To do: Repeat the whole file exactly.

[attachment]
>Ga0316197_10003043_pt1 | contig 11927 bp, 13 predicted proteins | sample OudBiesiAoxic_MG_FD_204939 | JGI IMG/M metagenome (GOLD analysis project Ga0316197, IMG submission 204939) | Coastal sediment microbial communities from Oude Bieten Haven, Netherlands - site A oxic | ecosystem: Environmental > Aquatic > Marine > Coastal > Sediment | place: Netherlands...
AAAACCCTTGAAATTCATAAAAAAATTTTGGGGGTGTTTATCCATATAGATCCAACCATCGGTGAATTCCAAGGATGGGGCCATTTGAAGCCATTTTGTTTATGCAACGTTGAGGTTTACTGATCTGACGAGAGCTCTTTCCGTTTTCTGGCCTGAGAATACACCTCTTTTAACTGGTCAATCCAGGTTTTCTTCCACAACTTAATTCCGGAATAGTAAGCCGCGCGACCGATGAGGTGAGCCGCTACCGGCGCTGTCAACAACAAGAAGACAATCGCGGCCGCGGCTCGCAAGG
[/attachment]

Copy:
>Ga0316197_10003043_pt1 | contig 11927 bp, 13 predicted proteins | sample OudBiesiAoxic_MG_FD_204939 | JGI IMG/M metagenome (GOLD analysis project Ga0316197, IMG submission 204939) | Coastal sediment microbial communities from Oude Bieten Haven, Netherlands - site A oxic | ecosystem: Environmental > Aquatic > Marine > Coastal > Sediment | place: Netherlands...
AAAACCCTTGAAATTCATAAAAAAATTTTGGGGGTGTTTATCCATATAGATCCAACCATCGGTGAATTCCAAGGATGGGGCCATTTGAAGCCATTTTGTTTATGCAACGTTGAGGTTTACTGATCTGACGAGAGCTCTTTCCGTTTTCTGGCCTGAGAATACACCTCTTTTAACTGGTCAATCCAGGTTTTCTTCCACAACTTAATTCCGGAATAGTAAGCCGCGCGACCGATGAGGTGAGCCGCTACCGGCGCTGTCAACAACAAGAAGACAATCGCGGCCGCGGCTCGCAAGG